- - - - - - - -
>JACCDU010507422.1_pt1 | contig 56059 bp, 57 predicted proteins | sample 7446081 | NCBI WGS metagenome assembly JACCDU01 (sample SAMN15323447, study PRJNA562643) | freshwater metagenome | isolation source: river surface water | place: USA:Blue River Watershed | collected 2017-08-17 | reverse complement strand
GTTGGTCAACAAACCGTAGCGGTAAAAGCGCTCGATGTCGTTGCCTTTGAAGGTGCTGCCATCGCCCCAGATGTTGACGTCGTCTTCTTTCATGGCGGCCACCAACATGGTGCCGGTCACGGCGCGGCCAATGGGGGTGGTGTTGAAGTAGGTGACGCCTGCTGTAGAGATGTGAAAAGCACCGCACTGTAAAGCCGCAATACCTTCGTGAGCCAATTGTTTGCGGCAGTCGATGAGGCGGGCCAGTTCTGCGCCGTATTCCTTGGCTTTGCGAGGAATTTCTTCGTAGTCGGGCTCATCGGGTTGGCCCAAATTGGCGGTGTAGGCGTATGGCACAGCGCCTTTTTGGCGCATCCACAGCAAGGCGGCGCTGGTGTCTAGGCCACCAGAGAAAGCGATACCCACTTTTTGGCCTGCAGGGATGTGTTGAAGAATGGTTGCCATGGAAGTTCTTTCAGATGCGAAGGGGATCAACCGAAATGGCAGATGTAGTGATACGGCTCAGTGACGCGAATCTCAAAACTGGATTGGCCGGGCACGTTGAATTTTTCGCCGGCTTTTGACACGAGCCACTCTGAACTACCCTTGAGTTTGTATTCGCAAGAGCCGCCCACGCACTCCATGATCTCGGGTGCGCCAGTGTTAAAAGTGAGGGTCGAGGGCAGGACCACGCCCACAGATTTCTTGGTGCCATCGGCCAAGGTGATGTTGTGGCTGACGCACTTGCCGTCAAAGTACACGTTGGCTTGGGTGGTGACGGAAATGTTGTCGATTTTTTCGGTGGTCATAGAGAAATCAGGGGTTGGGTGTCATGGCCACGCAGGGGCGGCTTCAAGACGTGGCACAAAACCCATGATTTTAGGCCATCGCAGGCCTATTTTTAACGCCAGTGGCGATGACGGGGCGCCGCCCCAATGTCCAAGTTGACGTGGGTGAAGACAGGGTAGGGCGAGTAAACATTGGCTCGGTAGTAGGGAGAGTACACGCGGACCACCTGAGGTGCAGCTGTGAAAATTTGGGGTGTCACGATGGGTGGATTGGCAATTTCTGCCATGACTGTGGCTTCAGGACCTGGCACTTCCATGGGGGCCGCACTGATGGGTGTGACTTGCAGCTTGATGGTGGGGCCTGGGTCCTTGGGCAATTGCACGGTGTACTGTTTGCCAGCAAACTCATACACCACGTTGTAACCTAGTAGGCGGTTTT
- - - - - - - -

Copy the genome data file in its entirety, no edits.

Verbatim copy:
>JACCDU010507422.1_pt1 | contig 56059 bp, 57 predicted proteins | sample 7446081 | NCBI WGS metagenome assembly JACCDU01 (sample SAMN15323447, study PRJNA562643) | freshwater metagenome | isolation source: river surface water | place: USA:Blue River Watershed | collected 2017-08-17 | reverse complement strand
GTTGGTCAACAAACCGTAGCGGTAAAAGCGCTCGATGTCGTTGCCTTTGAAGGTGCTGCCATCGCCCCAGATGTTGACGTCGTCTTCTTTCATGGCGGCCACCAACATGGTGCCGGTCACGGCGCGGCCAATGGGGGTGGTGTTGAAGTAGGTGACGCCTGCTGTAGAGATGTGAAAAGCACCGCACTGTAAAGCCGCAATACCTTCGTGAGCCAATTGTTTGCGGCAGTCGATGAGGCGGGCCAGTTCTGCGCCGTATTCCTTGGCTTTGCGAGGAATTTCTTCGTAGTCGGGCTCATCGGGTTGGCCCAAATTGGCGGTGTAGGCGTATGGCACAGCGCCTTTTTGGCGCATCCACAGCAAGGCGGCGCTGGTGTCTAGGCCACCAGAGAAAGCGATACCCACTTTTTGGCCTGCAGGGATGTGTTGAAGAATGGTTGCCATGGAAGTTCTTTCAGATGCGAAGGGGATCAACCGAAATGGCAGATGTAGTGATACGGCTCAGTGACGCGAATCTCAAAACTGGATTGGCCGGGCACGTTGAATTTTTCGCCGGCTTTTGACACGAGCCACTCTGAACTACCCTTGAGTTTGTATTCGCAAGAGCCGCCCACGCACTCCATGATCTCGGGTGCGCCAGTGTTAAAAGTGAGGGTCGAGGGCAGGACCACGCCCACAGATTTCTTGGTGCCATCGGCCAAGGTGATGTTGTGGCTGACGCACTTGCCGTCAAAGTACACGTTGGCTTGGGTGGTGACGGAAATGTTGTCGATTTTTTCGGTGGTCATAGAGAAATCAGGGGTTGGGTGTCATGGCCACGCAGGGGCGGCTTCAAGACGTGGCACAAAACCCATGATTTTAGGCCATCGCAGGCCTATTTTTAACGCCAGTGGCGATGACGGGGCGCCGCCCCAATGTCCAAGTTGACGTGGGTGAAGACAGGGTAGGGCGAGTAAACATTGGCTCGGTAGTAGGGAGAGTACACGCGGACCACCTGAGGTGCAGCTGTGAAAATTTGGGGTGTCACGATGGGTGGATTGGCAATTTCTGCCATGACTGTGGCTTCAGGACCTGGCACTTCCATGGGGGCCGCACTGATGGGTGTGACTTGCAGCTTGATGGTGGGGCCTGGGTCCTTGGGCAATTGCACGGTGTACTGTTTGCCAGCAAACTCATACACCACGTTGTAACCTAGTAGGCGGTTTT